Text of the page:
HJ-ED-DHJHerald Journal Columns
March 12, 2007, Herald Journal

Ordinary people do extraordinary things

By JENNI SEBORA

I don’t know if any of you have seen, read or heard about the story of the North Carolina families who adopted orphaned children from Liberia.

The story is the shining example of how “ordinary” people, as they call themselves, can truly make a difference in the life, and in this case, the lives of over 30 children who were without homes and families.

The story began when one mother and her two daughters went to listen to a choir of boys from Liberia who were singing in her community.

This choir consisted of boys who were orphans living in an orphanage in Liberia. The orphanage was destroyed leaving the boys without any type of home and “family” again.

The particular mother, who had heard of the situation, shared that her heart “told” her that two of the boys in the choir “belonged to her.”

After a conversation with her husband and daughters, the family adopted two of the choristers.

Other families in the community openly questioned the family of their decision on the matter of adopting the boys.

The particular mother invited other parents to attend a performance by this boys’ choir, and many parents did. This changed the hearts of these other parents, namely 14 families in all.

Fourteen families from North Carolina adopted over thirty children who had been living in this destroyed orphanage in Liberia.

One family, who were empty nesters to two grown children, adopted six children in all from this orphanage.

Was the process easy and not full of some bumps along the way? All of the parents admitted,, absolutely not.

Would they do it again? They all said, absolutely yes.

Each family and child had and continues to have a lot to learn about each other and one another’s cultures, but as it was said, “Love knows no color…”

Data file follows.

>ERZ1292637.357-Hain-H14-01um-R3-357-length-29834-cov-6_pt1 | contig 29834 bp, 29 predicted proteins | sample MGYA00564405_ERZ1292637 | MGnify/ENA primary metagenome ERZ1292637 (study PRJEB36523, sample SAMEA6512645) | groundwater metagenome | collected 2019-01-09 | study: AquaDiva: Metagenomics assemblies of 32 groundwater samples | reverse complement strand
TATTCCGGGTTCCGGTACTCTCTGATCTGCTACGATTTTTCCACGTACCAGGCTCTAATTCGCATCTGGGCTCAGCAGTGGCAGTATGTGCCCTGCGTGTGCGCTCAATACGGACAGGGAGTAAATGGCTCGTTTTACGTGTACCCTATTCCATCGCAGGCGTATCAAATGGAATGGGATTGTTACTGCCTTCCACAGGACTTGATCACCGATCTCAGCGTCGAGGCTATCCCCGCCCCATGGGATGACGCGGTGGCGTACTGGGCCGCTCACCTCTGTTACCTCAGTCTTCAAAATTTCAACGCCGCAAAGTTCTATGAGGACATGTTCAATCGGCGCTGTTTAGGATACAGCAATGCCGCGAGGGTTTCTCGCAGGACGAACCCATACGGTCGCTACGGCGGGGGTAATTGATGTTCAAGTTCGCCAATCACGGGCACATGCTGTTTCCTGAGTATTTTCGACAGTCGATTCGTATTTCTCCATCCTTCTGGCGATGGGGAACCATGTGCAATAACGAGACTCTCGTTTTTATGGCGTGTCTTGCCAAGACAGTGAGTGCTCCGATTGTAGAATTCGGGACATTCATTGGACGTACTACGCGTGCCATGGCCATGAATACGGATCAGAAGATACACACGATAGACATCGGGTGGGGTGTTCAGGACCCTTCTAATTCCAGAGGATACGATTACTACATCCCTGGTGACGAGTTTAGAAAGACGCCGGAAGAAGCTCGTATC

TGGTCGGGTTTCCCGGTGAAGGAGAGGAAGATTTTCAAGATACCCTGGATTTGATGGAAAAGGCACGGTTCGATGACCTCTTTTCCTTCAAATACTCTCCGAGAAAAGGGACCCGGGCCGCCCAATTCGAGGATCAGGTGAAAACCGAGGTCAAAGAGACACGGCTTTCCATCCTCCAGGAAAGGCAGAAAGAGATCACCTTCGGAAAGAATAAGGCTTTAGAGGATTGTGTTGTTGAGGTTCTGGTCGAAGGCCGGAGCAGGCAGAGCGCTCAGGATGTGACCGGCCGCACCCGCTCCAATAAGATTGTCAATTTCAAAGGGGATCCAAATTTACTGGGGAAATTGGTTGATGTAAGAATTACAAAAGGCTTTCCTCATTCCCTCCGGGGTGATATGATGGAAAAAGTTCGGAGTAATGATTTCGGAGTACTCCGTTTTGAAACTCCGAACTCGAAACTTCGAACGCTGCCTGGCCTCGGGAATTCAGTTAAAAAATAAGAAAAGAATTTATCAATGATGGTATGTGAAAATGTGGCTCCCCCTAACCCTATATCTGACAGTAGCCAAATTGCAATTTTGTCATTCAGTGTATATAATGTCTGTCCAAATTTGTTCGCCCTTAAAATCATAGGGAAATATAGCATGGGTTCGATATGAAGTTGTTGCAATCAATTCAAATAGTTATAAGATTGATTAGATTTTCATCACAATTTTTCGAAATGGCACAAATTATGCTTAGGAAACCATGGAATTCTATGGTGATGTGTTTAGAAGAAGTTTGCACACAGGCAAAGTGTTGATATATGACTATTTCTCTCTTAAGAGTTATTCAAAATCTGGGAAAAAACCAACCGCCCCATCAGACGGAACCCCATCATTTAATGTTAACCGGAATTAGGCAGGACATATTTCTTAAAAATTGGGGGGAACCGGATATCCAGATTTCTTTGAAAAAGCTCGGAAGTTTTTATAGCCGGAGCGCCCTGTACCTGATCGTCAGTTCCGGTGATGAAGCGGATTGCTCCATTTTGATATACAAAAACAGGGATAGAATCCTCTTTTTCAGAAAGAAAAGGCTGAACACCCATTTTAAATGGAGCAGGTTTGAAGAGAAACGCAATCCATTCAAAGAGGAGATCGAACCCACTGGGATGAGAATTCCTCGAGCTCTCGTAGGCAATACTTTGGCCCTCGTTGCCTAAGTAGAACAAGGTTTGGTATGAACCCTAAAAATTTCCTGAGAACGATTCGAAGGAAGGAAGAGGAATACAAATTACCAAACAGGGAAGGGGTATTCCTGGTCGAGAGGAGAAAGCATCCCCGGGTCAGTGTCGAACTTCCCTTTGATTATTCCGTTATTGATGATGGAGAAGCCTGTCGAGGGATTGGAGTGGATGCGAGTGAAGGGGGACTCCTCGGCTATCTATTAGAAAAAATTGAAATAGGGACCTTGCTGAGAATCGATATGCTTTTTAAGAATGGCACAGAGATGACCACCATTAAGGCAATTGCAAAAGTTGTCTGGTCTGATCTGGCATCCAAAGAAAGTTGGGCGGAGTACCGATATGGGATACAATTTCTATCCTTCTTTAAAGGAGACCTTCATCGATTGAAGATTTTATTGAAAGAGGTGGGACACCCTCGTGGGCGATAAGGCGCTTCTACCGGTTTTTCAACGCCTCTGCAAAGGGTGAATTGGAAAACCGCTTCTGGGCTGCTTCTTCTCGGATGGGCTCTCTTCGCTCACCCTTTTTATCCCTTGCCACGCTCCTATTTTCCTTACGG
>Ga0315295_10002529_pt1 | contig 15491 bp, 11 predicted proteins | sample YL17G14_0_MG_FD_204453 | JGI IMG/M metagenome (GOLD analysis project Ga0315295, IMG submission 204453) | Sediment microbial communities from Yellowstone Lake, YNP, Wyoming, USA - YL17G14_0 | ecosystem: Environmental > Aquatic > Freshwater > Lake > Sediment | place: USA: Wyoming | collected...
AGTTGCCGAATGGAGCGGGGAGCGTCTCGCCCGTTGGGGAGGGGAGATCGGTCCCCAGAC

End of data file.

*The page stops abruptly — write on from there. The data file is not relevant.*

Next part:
One of the boys who was adopted said that each night that he went to bed in the orphanage he prayed that someday he would be blessed with a mother and a father, a family.

His prayers were answered. He voiced his appreciation to his new family for the gift of “family.”

The mother, who started this amazing and priceless gift of giving, most honestly stated that prior to this experience, she had seen and heard about the devastation and the inhumane living conditions that children and adults experience in Africa and other remote countries.

She had thought, though, it was such a “distant” problem, one that she acknowledged but felt that she really could not do anything about.

When she actually saw these children in front of her, however, children with feelings and voices, she knew that she could make a difference, and she most certainly did.

The mother said with genuine sincerity that she is just an ordinary person, but an ordinary person, who did an extraordinary thing for two boys, and then two more children, and then one more child, and then six more children…..until more than 30 children were adopted by just “ordinary” people in North Carolina doing extraordinary things and making a difference.

Below is a paraphrased and condensed version of a popular story, “The Star Thrower” by the late author Loren Eisely.

It tells the “story” that great accomplishments do not require grandeur and that one person can always make a difference.

One day a man was walking along the beach when he noticed a boy picking something up and gently throwing it into the ocean.

Approaching the boy, he asked, “What are you doing?”

The youth replied, “Throwing starfish back into the ocean. The surf is up and the tide is going out.

If I don’t throw them back, they’ll die.”

“Son,” the man said, “don’t you realize there are miles and miles of beach and hundreds of starfish? You can’t possibly make a difference!”

After listening politely, the boy bent down, picked up another starfish, and threw it back into the surf. Then, smiling at the man, he said, “I made a difference for that one.”